The organic sector has secured funding for organic agricultural research and education in the 2018 Farm Bill, which will provide $395 million over the next 10 years.
USA organic trade group the Organic Trade Association (OTA) applauded the 2018 Farm Bill conference committee for reporting out a Bill that marks a historic milestone by establishing permanent funding for organic research, with significant strides to improve oversight of global organic trade and safeguard the integrity of organic.
The trade association said the Farm Bill as proposed by the conference committee makes momentous steps to move organic agriculture forward and urged quick passage of the bill. The association said the organic priorities contained in the legislation represent a “major policy win” by organic champions, who included association members and lawmakers on both sides of the aisle.
“This Farm Bill marks a key milestone for organic with US$50 million in annual funding for the flagship Organic Research and Extension Initiative (OREI) program by 2023, more than double the current funding level,” said Laura Batcha, CEO and executive director of the OTA.
The Organic Farming Research Foundation shared "details on the Organic Provisions in the Farm Bill in a release on December 11:
▪ $395 million in OREI funding over the next 10 years. $20 million/FY 2019-2020, $25 million/FY 2021, $30 million/FY 2022, $50 million/FY 2023 and every year after.
▪ $5 million for the Organic Production and Market Data Initiative, which helps facilitate the collection of organic production and market data.
▪ $40.5 million for NOCCSP that offsets part of farmers’ organic certification costs. This program is facilitated by $24 million in new funding, plus an additional $16.5 million in funding that was not used for the program from the previous Farm Bill.
▪ $5 million for technology upgrades, increased enforcement authority, and increased funding authorization for the NOP.
▪ Payment limits for the Environmental Quality Incentives Program Organic Initiative are increased to $140,000.
▪ Organic and sustainable agriculture practice is now part of the continuing education for Crop Insurance Agents and Loss Adjusters.
▪ Funding from the Conservation Stewardship Program will be allocated to States to support organic production and transition to organic production.
▪ Current voting and membership practices of the National Organic Standards Board are codified.
▪ Farmers with land in the Conservation Reserve Program can transition the land to certified organic 3 years prior to the expiration of their Conservation Reserve contract.
▪ State Agriculture Mediation Programs shall now cover issues that impact certified organic production.
▪ The Market Access Program shall encourage the export of USDA certified organic products."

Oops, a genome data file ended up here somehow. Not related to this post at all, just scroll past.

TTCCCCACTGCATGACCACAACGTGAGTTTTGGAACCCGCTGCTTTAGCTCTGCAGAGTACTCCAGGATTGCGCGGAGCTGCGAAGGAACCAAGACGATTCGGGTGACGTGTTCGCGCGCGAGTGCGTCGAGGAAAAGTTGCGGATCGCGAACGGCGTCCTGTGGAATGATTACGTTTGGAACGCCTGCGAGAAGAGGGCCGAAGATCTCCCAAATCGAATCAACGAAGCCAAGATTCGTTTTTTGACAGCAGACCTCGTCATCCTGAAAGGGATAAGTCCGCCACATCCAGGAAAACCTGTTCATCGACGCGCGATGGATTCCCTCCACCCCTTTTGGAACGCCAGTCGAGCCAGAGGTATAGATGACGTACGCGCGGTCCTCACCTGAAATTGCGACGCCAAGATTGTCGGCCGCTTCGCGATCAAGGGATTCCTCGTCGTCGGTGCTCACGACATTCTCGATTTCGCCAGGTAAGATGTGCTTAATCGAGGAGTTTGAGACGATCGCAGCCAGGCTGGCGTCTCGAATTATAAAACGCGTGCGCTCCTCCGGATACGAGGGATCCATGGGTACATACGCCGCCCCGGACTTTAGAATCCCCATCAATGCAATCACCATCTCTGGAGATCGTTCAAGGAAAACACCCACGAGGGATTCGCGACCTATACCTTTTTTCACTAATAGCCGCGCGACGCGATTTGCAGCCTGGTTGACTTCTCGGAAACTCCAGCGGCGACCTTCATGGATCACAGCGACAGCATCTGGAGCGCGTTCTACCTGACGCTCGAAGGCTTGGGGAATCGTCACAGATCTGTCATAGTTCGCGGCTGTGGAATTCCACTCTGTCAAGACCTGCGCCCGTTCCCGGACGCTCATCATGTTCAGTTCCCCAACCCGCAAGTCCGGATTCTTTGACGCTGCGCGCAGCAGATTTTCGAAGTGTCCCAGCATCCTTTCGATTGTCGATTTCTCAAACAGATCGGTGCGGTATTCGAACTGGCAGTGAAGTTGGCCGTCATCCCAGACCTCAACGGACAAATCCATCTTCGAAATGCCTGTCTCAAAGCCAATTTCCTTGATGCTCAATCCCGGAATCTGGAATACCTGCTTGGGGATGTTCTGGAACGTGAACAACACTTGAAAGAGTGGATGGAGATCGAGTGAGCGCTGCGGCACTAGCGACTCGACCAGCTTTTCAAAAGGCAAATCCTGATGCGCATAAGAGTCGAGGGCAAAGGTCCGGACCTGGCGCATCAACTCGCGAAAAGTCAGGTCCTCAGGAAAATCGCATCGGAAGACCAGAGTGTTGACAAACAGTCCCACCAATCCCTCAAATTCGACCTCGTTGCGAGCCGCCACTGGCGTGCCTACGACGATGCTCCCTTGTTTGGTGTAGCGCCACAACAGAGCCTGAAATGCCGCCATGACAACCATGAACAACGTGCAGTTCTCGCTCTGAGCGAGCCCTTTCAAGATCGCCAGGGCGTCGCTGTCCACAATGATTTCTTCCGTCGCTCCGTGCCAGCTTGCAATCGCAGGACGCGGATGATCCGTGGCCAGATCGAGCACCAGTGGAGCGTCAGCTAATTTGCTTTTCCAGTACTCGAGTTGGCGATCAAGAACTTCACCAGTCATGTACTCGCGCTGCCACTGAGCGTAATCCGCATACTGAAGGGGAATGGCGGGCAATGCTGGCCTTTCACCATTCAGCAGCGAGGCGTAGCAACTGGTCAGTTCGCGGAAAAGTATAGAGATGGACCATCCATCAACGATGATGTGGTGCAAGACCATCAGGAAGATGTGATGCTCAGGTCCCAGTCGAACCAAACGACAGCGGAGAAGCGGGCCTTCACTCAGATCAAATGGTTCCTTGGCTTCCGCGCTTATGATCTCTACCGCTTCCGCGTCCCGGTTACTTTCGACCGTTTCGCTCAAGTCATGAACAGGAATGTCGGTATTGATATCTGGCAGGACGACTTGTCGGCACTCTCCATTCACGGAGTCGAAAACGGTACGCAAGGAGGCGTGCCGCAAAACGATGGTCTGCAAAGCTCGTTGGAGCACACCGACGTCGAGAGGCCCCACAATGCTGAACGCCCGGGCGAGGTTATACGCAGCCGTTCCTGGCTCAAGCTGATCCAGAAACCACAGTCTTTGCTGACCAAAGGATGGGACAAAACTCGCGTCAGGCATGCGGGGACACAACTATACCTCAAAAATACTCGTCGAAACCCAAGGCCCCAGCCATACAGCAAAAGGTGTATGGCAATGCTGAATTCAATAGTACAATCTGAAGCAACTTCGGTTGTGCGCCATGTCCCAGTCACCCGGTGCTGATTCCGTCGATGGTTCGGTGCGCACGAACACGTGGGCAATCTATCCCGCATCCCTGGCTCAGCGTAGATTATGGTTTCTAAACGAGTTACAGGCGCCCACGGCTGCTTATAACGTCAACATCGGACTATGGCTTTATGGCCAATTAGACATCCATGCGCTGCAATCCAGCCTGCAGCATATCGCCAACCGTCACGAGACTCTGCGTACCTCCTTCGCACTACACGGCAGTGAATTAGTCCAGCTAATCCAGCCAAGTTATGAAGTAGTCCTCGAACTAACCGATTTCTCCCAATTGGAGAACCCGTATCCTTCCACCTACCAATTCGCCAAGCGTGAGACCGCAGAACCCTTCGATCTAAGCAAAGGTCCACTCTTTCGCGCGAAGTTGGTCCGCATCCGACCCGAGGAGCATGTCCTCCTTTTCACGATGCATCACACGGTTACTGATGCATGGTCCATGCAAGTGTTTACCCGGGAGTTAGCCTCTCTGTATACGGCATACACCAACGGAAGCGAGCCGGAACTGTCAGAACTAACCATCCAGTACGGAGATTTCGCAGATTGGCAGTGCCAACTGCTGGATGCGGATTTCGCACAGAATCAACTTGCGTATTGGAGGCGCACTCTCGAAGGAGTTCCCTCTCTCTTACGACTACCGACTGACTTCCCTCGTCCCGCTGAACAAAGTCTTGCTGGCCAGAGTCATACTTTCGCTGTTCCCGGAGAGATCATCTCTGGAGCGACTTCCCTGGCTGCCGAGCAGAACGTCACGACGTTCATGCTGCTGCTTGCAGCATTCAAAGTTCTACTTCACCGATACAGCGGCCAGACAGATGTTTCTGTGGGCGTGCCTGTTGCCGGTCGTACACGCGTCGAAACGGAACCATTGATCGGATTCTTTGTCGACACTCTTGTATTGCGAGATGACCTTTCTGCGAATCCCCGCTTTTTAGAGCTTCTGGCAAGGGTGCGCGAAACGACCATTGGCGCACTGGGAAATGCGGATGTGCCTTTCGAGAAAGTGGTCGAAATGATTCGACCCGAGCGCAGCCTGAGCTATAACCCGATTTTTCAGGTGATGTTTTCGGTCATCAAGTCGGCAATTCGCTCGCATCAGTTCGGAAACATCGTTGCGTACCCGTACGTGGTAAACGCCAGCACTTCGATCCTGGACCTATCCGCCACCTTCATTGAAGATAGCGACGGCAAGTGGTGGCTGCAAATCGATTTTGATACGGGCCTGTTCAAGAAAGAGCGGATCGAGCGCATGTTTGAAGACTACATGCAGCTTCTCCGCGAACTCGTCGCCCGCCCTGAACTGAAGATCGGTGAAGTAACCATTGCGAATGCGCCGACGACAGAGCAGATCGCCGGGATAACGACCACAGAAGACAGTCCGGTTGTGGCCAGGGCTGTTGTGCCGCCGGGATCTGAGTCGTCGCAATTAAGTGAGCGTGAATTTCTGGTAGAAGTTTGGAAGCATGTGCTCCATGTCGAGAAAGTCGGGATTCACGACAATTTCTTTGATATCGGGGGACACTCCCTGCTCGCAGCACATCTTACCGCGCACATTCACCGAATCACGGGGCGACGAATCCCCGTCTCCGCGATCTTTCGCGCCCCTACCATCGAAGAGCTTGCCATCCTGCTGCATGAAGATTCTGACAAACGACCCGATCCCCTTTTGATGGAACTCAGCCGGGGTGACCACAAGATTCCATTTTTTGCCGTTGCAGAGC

The OTA has also identified the most critical areas to increase the integrity of the global organic control system, after it submitted comments to the U.S. Department of Agriculture late November on its top ten priorities to boost the integrity of the global organic market and urged the NOP to take “timely action” on all key areas identified.
This follows a Cornucopia report that said three Nebraska farmers will plead guilty to federal prosecutors for knowingly marketing their GMO corn and soybeans over eight years as certified organic as part of a multi-million-dollar fraud scheme. Cornucopia said that domestic organic fraud of this kind is relatively uncommon. The farm was inspected and audited by Organic Certifiers (OC) of California.
The OTA said its comments were filed to help shape proposed rules that the National Organic Program (NOP) will publish in spring 2019. NOP is calling the rules its Strengthening Organic Enforcement rulemaking.
“The USDA, organic certifiers, and organic businesses all have a shared role in protecting the integrity of the Organic seal, and our members have stepped up to be a part of the solution,” Ms. Batcha said.
“Today’s organic market is a global market, and fraud anywhere in the global chain impacts all of us. The integrity of organic is the lifeblood of the organic industry, and we are committed to preserving and strengthening the trust in organic held by consumers all over the world.”
Among the top 10 list of the OTA's enforcement priorities were:
* Excluded Operations: Require certification of each producer, handler and handling operation in the organic supply chain with very limited exceptions.
* Require at least annual reporting to the Organic Integrity Database from accredited organic certifiers on aggregate organic production area by crop and location.
* Complaint & Alert System: Upgrade the process to prioritize complaints, improve the NOP complaint system, and develop a public alert system.
* Organic Identification: Boost organic identification requirements to include in documentation with certified products and with all non-retail containers and packaging containing organic.
* Testing: Update the NOP's Guidance on Residue Testing and increase required use of testing for imports and other high-risk products and/or regions.
Other priorities include: Conduct rulemaking to ensure consistent oversight and enforcement of grower group operations; for inspector and certifier oversight, develop more robust auditing of Accredited Certifying Agencies; in Equivalency and Recognition Arrangements, prioritize oversight and data transparency in arrangements; improve qualifications and training of inspectors to detect fraud; introduce an import certificate system that collects more data, including tracing the original product to its origin.